"There is no longer Jew or Greek, there is no longer slave or free, there is no longer male and female; for all of you are one in Christ Jesus. And if you belong to Christ, then you are Abraham’s offspring, heirs according to the promise."
And Peter might have countered by quoting today's passage from Isaiah 51:1-8:
"Listen to me, you that pursue righteousness, you that seek the Lord. Look to the rock from which you were hewn, and to the quarry from which you were dug. Look to Abraham your father and to Sarah who bore you; for he was but one when I called him, but I blessed him and made him many."
Both Paul and Peter right. And both would lose their heads anyway.

Yet it is all too easy to lose sight of Peter and Paul in the fog of time and the caricatures we create of them. We wrongfully project too much of our own controversies onto them. Truthfully, mostly what we get is Paul's view of Peter and very little of Peter speaking for himself.

Their argument was considerably more nuanced than at first glance, and we do well to appreciate the nuances. Peter and Paul -- and Jesus -- were Jewish, and this was an argument among people who felt their Judaism deeply. None renounced being Jewish, all saw in Torah -- the Law -- the written manifestation of God's promise of redemption to humanity. All were looking for how to bring that message among people who were hurting and disconsolate.

In a way, we hear Peter and Paul talking past each other, as we do ourselves sometimes. The two lived in a tension of opposite poles. We live in that tension too, every Sunday in our Episcopal liturgy as we celebrate both the coming of the new and the steadiness of the old traditions.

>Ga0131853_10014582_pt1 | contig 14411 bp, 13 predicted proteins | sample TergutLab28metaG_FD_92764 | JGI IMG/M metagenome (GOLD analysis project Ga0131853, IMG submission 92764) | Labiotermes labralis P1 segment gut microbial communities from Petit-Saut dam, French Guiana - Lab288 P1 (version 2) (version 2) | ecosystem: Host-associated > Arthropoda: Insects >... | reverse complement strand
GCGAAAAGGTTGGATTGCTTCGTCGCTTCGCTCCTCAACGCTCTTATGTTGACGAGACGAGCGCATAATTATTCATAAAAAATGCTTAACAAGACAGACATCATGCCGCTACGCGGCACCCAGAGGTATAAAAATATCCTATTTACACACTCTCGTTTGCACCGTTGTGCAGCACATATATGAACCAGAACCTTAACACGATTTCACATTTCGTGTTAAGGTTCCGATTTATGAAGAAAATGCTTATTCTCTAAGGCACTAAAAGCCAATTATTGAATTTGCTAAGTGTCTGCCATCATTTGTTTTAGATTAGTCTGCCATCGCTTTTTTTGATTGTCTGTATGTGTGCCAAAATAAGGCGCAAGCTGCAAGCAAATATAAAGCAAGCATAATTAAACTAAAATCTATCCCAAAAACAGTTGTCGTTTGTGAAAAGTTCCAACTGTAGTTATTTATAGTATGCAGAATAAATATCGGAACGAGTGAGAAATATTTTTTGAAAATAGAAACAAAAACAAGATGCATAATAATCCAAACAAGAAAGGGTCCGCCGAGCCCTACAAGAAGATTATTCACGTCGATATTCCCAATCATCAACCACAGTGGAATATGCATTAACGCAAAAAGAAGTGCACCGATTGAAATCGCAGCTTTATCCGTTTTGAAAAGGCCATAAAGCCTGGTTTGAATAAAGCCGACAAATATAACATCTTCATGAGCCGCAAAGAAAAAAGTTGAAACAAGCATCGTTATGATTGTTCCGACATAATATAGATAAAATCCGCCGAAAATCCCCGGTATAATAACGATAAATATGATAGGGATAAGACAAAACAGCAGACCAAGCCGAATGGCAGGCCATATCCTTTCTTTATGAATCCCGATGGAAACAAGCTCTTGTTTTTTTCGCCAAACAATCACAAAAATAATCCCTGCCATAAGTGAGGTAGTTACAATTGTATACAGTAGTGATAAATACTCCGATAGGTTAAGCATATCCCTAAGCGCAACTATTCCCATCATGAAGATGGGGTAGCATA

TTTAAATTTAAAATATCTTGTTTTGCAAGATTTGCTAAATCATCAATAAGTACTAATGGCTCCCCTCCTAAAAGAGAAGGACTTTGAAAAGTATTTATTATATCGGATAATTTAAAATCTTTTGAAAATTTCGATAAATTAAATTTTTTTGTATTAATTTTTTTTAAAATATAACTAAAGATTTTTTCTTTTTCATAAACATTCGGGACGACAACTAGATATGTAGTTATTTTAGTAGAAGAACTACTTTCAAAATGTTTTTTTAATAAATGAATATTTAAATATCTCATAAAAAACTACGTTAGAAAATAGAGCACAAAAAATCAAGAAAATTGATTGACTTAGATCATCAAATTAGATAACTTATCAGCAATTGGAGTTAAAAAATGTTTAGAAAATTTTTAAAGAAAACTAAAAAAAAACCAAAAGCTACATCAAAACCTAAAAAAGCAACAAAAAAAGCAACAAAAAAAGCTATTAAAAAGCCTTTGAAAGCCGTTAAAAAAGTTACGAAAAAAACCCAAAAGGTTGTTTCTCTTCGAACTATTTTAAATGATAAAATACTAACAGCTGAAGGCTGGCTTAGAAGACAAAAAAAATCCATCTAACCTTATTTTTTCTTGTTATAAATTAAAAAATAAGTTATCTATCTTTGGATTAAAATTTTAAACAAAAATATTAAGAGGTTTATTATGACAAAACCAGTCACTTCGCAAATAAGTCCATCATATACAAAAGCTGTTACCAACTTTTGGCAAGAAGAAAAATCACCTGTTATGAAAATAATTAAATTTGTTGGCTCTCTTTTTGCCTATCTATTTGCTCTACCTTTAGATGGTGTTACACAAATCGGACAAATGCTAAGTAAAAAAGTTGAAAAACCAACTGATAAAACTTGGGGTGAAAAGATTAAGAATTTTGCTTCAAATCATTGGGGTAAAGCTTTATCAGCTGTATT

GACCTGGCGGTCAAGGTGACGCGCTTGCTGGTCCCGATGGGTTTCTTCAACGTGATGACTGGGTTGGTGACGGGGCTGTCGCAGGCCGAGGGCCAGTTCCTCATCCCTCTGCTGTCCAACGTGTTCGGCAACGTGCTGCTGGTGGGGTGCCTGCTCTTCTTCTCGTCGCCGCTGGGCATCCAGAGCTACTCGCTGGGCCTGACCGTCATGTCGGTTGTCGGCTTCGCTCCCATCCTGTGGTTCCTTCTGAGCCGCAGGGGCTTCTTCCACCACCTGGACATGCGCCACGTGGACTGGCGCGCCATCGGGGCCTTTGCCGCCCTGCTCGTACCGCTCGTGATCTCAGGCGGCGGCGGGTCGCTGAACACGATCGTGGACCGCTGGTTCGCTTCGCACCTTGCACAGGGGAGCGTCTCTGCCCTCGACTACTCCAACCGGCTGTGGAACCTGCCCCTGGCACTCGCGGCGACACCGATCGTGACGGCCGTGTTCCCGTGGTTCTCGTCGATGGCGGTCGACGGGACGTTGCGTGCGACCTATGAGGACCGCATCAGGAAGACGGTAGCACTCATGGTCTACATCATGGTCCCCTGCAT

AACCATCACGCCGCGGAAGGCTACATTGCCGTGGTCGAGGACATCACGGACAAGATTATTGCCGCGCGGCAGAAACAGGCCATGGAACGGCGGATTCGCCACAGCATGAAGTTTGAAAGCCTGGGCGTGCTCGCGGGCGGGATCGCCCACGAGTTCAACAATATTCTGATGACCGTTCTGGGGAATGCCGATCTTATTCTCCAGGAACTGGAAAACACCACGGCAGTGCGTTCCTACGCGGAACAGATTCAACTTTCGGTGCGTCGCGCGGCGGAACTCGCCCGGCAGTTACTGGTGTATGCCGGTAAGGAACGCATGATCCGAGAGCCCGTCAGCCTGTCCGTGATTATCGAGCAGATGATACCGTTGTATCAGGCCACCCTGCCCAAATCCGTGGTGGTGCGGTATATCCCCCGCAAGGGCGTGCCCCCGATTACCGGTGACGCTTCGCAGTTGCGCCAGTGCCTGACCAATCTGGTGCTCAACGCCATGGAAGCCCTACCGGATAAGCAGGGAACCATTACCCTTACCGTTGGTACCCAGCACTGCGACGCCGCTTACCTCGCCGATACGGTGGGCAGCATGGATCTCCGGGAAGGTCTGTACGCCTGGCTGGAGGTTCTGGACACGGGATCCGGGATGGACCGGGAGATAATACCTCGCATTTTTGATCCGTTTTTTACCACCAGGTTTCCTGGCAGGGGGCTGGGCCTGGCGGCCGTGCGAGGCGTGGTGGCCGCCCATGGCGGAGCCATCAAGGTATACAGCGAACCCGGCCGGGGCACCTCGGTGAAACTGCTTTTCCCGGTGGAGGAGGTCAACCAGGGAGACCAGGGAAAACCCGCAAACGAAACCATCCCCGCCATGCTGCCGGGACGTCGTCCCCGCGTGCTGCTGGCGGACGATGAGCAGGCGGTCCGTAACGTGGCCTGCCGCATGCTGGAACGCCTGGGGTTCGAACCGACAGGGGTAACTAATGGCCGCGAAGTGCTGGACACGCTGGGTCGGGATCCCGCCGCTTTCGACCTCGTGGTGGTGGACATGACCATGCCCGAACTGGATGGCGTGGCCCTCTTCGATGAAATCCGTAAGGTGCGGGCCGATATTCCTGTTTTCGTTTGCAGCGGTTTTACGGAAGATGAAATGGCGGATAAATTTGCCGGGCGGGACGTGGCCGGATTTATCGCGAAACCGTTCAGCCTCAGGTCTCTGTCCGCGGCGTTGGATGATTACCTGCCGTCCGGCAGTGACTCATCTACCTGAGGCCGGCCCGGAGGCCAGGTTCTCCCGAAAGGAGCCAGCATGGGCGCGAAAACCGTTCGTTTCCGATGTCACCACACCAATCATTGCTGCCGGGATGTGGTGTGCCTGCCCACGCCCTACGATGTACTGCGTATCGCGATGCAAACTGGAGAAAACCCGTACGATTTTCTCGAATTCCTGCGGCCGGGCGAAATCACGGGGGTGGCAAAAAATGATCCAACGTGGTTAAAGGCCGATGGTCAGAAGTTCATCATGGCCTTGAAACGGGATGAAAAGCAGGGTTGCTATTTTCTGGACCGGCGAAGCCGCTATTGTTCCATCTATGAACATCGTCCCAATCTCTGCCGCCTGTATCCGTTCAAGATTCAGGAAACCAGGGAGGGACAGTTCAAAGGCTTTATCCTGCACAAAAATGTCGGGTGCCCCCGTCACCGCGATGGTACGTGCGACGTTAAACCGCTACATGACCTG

Peter was willing to include non-Jews in the promises Torah -- a radical position for him to take, all things considered. And Paul held strictly to the Jewish ways, including submitting to purification rituals, even as he argued that these ways were not in of themselves the way to God's salvation. Paul's letters, including the rest of Galatians, are his explanations for how that happens.

And, most crucially, while Paul vigorously argued with Peter (and others), he always sought unity with them in the "Body of Christ." Paul never sought separation; indeed, his argument with Peter was about strengthening bonds, not loosening them. Parting ways was not an option for Paul even among people who don't much like each other.

And the letters of Peter, in so far as we know that they came from Peter, are soaring testaments to how Christ goes beyond the grave and into Hell itself to bring all people to himself. Peter moved well beyond this world and into the next as he sought ways to include all of humanity in the promises of Christ, even those people who had lived before Christ. In a way, Peter's sense of inclusion was bigger than Paul's, and so we might forgive Peter if he was a bit bewildered by Paul's accusations.

In the end, both Peter and Paul are including everyone in the promise of salvation, and on that we can rest our hope.

Icons thanks to Padre Mickey's wonderful blog.

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I am away at our annual Vestry retreat. We are building the retreat around Paul's Letter to the Ephesians 4:1-16. Please keep us and St. Paul's in your prayers.